How To Be the Informed Consumer
Welcome to the land of memes, trending topics, viral Tik Toks and… a lot of fake news. If you’re a thirsty reader and inhaler of information like me, it can all be pretty overwhelming.
Climate anxiety is like a yappy dog that does not go away and brands which promote greenwashing disguised under the trendy tag of “sustainable fashion” really don’t help at
all. Widespread misconceptions about ethical fashion are practiced every day and can derail consumers from keeping on the right path toward a truly maintainable lifestyle.
Here are 5 common myths that need debunking:
1. The country that comes on the tag = The country your clothes is from.
That really cute top you bought last week from that small, local boutique may have been assembled in the country it says on the label, but truth be told, most times the chain of labour that went into making it is far too complex to include in one small tag. There was a farm that grew the raw material, a factory that wove the fabric, a workshop that dyed it…
What dyes were used? Natural dyes? Were the workers paid fairly? Where did the zips and buttons come from? Encourage your favourite brands that claim to be ethical to be transparent about their supply chains and share the process behind their clothes.
2. It’s okay to buy online and then return the product. Another customer will end up buying it.
It’s actually cheaper for companies to throw away your returns. Most of them do exactlythat. Each year, 5 billion pounds of waste is generated through returns. And even if your product did end up with a new customer, the re-packaging and re-sending may have already created a carbon footprint. So next time you want to buy those trousers you’re not sure may fit, why not double check your size or try it in-store?
3. The clothes you donate to your charity shop will get sold.
I´ll hold my hands up. For a long time, I was the person who would donate about 15 items per year. I would tell myself “it’s for charity so it’s a good thing”, right? And although some of the proceeds, if sold, do go to charity and the item will be reused, unfortunately that’s not always the case. Only 10 to 20% of donated items get sold on shop floors. What happens to the rest? It either gets dumped in a landfill, burnt, downcycled or sent by distributors as second-hand items to other countries. And what happens if they don’t want our old clothes? Mountains of wasted material. I encourage you to look for alternatives. Some that have worked well for me include platforms like Depop and Vestiaire Collective. I get to package the item consciously and send it to someone who will actually give my preloved item a happy second life.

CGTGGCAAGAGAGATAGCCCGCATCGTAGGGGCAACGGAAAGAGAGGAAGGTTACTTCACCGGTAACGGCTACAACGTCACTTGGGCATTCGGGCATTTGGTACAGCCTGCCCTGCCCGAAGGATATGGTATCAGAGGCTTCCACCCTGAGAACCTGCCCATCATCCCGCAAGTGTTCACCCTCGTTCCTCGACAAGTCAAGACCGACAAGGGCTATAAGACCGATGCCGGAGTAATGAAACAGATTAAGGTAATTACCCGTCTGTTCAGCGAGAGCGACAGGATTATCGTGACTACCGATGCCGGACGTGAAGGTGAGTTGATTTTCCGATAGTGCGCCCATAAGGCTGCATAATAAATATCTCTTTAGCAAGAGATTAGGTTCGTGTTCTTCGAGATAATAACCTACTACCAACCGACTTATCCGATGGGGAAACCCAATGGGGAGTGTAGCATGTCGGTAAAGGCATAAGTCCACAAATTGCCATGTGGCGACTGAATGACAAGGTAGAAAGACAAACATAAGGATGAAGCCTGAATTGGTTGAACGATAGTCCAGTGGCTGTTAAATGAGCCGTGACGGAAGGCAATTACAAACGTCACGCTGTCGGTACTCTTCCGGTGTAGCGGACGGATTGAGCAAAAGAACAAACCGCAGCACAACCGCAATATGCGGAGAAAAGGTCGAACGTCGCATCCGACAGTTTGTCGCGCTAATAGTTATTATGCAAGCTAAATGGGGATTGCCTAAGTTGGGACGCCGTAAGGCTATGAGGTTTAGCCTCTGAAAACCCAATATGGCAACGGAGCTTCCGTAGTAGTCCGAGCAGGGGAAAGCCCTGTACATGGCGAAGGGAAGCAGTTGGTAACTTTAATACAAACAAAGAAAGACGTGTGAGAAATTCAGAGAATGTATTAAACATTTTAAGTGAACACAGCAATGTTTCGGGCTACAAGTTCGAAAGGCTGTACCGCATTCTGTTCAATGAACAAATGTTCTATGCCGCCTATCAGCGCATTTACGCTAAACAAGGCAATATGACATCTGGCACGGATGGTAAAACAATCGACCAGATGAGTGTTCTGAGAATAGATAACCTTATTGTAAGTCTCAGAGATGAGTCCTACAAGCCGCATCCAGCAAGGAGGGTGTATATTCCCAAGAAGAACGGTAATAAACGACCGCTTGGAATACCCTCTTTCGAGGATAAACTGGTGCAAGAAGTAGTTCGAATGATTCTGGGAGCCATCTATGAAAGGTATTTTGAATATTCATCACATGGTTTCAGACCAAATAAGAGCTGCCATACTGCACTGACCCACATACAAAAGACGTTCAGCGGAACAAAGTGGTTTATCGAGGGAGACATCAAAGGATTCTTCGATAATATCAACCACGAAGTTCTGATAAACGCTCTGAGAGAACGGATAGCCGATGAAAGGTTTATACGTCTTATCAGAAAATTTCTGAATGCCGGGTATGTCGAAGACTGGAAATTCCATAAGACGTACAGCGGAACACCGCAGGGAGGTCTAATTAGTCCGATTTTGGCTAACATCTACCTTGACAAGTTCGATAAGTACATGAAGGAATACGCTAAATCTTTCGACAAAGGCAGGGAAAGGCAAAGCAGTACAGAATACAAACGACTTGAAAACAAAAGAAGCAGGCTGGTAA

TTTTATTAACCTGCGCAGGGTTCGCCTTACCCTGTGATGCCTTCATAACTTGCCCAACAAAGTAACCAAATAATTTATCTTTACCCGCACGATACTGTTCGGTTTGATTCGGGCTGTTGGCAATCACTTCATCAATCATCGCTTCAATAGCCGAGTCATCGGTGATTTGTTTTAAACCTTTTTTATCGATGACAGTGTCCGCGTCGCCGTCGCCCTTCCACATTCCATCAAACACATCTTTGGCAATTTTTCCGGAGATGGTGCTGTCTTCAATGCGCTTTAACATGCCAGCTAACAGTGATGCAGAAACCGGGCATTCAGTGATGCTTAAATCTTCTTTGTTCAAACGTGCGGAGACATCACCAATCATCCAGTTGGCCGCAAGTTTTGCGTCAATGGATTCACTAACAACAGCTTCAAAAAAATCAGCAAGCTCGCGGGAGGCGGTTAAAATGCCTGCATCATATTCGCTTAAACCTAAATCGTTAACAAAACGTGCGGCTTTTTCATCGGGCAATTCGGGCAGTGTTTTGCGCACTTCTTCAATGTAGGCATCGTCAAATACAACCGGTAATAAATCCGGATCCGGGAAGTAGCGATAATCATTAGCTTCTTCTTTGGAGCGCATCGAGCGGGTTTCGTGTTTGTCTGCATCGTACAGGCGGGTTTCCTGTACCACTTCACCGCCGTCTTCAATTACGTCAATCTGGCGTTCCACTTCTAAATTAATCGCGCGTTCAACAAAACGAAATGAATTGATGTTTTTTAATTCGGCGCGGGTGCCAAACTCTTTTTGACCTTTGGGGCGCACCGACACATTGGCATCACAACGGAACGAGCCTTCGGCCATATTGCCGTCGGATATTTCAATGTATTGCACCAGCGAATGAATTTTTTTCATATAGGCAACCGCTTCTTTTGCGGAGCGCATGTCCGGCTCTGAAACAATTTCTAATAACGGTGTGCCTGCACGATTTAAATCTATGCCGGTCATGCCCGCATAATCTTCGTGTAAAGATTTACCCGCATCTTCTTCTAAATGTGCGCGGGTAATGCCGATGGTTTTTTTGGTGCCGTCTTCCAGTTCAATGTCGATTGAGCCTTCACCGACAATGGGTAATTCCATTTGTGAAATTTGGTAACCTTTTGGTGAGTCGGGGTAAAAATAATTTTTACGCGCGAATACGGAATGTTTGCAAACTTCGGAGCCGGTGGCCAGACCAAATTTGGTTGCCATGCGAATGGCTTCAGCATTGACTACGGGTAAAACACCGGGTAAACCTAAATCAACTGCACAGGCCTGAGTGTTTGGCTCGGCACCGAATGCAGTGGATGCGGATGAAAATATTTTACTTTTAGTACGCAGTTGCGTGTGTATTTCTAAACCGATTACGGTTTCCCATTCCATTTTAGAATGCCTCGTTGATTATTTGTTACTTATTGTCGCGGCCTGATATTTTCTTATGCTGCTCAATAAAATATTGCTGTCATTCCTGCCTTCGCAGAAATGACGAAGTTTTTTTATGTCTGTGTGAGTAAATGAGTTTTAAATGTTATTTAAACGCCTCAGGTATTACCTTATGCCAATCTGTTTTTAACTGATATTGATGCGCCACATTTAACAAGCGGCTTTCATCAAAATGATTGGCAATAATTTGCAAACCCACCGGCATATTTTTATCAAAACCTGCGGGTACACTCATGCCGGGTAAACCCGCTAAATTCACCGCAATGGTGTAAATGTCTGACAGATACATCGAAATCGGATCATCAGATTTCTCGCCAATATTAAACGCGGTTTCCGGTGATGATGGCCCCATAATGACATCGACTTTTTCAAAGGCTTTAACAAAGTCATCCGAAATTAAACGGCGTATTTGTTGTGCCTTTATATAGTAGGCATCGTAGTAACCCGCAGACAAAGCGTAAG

4. Eco-friendly is synonymous to expensive.
Giants like Primark and Amazon have made anything over the 10-pound mark seem unreasonably expensive. A pair of sustainable trainers may be more expensive than a 100% polyurethane pair but look at it this way: when I buy an item of clothing, instead of looking at the price as a one-time hit on my credit card, I divide the cost over how many times I estimate I’ll wear the item. My own previous experience has taught me that the average life span of a pair of trainers from Primark varies from two to three years. A perk which comes with most eco-friendly brands is the wonderful quality. You’ll get more value out of your money’s worth. So, don’t make the mistake of buying cheap mainstream thinking you’ll bespending less. You’ll actually be buying more over a longer period of time. Another perk?
You’ll be investing in a brand that provides fair working conditions.
5. Vegan leather is the way to go.
This is a complicated one. We can all agree it trumps real leather as it’s cruelty free. However, there is still a lot to be done. The common malpractice in the fashion industry includes using highly toxic synthetic materials, such as polyurethane and polyvinyl chloride, both of which are not biodegradable and contribute to high carbon emissions. Don’t despair. Vegan leather alternatives that are cruelty-free, sustainable and ethical do exist!
Increasingly so, some sustainable brands are pushing eco-friendly vegan leathers made out of cork or piñatex (pineapple leather). Although they may still use polyurethane in the coating or lining, overall, the amount used is significantly smaller. My hope is that the innovators who are taking on food-waste based fibres for textiles will push through, making their product the chosen option for the majority.
Sustainability in the fashion industry is still more nuanced than what we’d like it to be but, in a world where information is only a click away, there is opportunity for us to further educate ourselves and compare our sources in order to make a truly informed decision. Something we can all do is simply buy less. And when you do shop, patience my friend. Take the time to explore your options. Get to know the brand’s manufacturing process. Have asnoop around second-hand shops. Or if you have a mother and two sisters with excellent taste in fashion as I do, why not check out their closet and ask for some hand-me-downs?